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View Full Version : the role of pixel shaders...


penner
09-13-03, 02:01 PM
this may be a dumb question but im an amateur so bear with me...

does pixel shading have any role other than making water effects look better? in most comparison shots ive seen between dx8 & dx9 PS the only difference i notice is in the water.

Skuzzy
09-13-03, 02:15 PM
Pixel/Vertex Shaders can be used for anything. It all depends on what you want to accomplish. They are ideal for generating psuedo-random effects, which can add a more life like appearance without using enormous amounts of static data.

Shaders are present in every DX game today. Every drawprim has to have one of each. The default pixel shader just combine alpha, diffuse, and a specular component to generate the color you see on the screen.

Pafet
09-13-03, 06:44 PM
And to this day, no ingame PS effect was impressive enough :o

Bumpmaps are the best usage i've seen and it's not that new, there are bumps in Tomb-Raider 3 (the non-PS kind)

people seem to care more for the pixel-sized quality differences than original and gameplay-enhancing new features. The potential in PS effects is hugh... and it's still in potential mode ;)

Edge
09-13-03, 06:50 PM
Pixel shaders CAN be used for many different types of effects, it's just that it's primarilly used for water effects in most games. But for example, Splinter Cell and Doom 3 use them for the shadows, and HL2 uses them for a large variety of surface shaders (which includes water).

DX9 is basicly an extension of DX8. You can do the same general type of effects in DX8 that you can do in DX9, but the DX9 stuff will look much better if done right. For example, in HL2 DX9 effects can make a character with reflection and diffusion maps, but in DX8 it can only make a reflection map. And of course, the water effects look better because they can use diffusion maps with DX9 (I might be wrong about that though, correct me if I am).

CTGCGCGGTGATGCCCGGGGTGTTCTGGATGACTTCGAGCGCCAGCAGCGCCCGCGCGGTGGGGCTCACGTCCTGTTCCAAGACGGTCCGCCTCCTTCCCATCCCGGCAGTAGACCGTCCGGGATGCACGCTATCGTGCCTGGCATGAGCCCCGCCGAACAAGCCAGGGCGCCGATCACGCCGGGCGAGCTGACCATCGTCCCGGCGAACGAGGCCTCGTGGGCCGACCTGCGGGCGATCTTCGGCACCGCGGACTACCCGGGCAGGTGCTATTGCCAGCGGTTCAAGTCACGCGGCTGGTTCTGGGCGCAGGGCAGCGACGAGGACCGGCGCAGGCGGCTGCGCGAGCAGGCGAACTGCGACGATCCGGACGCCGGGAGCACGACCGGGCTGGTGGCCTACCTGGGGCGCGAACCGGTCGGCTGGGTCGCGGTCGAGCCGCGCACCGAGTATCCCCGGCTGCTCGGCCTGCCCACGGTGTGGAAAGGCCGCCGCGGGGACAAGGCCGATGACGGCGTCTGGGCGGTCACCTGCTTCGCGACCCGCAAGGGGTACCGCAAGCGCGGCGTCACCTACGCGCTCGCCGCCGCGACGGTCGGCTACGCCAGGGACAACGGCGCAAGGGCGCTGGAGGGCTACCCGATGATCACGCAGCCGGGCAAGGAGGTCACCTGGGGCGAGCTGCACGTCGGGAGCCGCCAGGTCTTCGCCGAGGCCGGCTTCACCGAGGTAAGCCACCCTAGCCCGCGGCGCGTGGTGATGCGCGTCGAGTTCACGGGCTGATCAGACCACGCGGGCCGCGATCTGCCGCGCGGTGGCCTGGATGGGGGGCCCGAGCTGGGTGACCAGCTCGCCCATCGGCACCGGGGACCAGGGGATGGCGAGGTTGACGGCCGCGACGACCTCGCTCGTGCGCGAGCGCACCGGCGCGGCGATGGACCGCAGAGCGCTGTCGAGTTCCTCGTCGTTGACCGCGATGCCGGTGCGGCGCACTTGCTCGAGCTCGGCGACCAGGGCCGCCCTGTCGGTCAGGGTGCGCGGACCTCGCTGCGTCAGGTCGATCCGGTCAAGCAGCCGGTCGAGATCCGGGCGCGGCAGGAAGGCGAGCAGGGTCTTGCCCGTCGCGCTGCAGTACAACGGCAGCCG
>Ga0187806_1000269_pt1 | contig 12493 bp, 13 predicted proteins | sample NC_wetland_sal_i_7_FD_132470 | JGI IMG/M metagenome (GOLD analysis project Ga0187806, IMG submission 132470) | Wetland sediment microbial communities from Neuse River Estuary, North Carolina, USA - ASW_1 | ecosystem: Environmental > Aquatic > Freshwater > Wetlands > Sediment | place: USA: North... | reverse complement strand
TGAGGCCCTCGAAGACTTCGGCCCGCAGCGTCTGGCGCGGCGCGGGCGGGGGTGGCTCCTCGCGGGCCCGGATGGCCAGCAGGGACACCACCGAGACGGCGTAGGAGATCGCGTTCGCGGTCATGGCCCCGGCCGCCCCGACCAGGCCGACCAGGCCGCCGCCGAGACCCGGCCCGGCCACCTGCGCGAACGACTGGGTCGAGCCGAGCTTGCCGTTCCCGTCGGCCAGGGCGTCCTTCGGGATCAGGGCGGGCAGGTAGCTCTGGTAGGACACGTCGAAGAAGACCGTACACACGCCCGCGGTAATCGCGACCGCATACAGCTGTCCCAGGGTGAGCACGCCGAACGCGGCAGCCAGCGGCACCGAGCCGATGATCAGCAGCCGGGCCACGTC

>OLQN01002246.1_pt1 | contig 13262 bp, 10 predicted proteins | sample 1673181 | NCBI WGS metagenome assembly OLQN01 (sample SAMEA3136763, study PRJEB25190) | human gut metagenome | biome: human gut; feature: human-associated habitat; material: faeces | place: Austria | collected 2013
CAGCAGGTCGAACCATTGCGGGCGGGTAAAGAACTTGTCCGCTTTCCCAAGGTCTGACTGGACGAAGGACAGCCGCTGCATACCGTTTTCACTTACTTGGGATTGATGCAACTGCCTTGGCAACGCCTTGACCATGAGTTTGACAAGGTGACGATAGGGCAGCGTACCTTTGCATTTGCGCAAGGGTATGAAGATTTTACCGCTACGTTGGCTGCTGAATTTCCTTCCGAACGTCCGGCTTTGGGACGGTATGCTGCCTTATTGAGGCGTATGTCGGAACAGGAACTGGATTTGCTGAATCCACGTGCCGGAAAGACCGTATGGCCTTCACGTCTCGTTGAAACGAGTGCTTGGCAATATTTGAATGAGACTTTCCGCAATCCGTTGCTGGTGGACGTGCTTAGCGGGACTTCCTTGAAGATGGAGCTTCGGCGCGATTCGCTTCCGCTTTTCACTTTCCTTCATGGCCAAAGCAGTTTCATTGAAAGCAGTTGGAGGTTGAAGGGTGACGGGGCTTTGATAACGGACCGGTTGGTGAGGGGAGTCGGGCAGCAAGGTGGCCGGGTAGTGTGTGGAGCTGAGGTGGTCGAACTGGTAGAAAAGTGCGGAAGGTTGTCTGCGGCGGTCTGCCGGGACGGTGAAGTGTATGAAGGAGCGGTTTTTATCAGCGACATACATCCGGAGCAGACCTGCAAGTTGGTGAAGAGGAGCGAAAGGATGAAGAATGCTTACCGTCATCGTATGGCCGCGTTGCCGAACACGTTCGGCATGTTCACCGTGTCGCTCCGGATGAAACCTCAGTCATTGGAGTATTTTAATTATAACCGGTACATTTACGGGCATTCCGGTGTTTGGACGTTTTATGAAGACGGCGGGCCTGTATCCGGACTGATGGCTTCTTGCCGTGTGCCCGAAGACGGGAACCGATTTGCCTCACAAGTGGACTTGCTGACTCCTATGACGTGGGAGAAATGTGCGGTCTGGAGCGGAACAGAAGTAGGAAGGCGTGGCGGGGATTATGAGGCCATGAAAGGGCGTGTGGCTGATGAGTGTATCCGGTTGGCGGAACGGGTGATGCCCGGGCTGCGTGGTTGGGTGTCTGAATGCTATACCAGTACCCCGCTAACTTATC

However, there are still many games that don't use pixel shader effects. In fact HL2 and TR:AOD are the first to use ANY DX9 effects ever since DX9 was released (over a year ago). Now games that use them will be more common, but there's always bound to be many that don't take advantage of shaders, just like there were many games that didn't use bumpmapping.

Dazz
09-13-03, 06:55 PM
Bump mapping has been around for years, since the TNT day when Matrox brought out their G400 range.

TheTaz
09-13-03, 07:04 PM
Besides water... the best Pixel shading effect I've seen is SpeedTree.

No more cardboard prop "flats" with "leaf textures"painted on them.

Very realistic trees.. almost 3DMark2001 Nature test quality.... and uses LESS resources.

http://www.idvinc.com/

Can't wait for Dark Age of Camelot Trials of Atlantis, which will incorporate SpeedTree.

The Elder Scrolls 4 (Next game after Morrowind) will use SpeedTree as well. (You didn't hear that from me) ;)

Skuzzy
09-13-03, 07:21 PM
There are many reasons why shaders have not been used much in the past. The primary reasons are performance and compatibility.

The hardware was not really fast enough to run any type of complex shaders without choking and then none of the video card manufacturers ever had the same level of shader support, until DX9 forced PS/VS2 down their throats.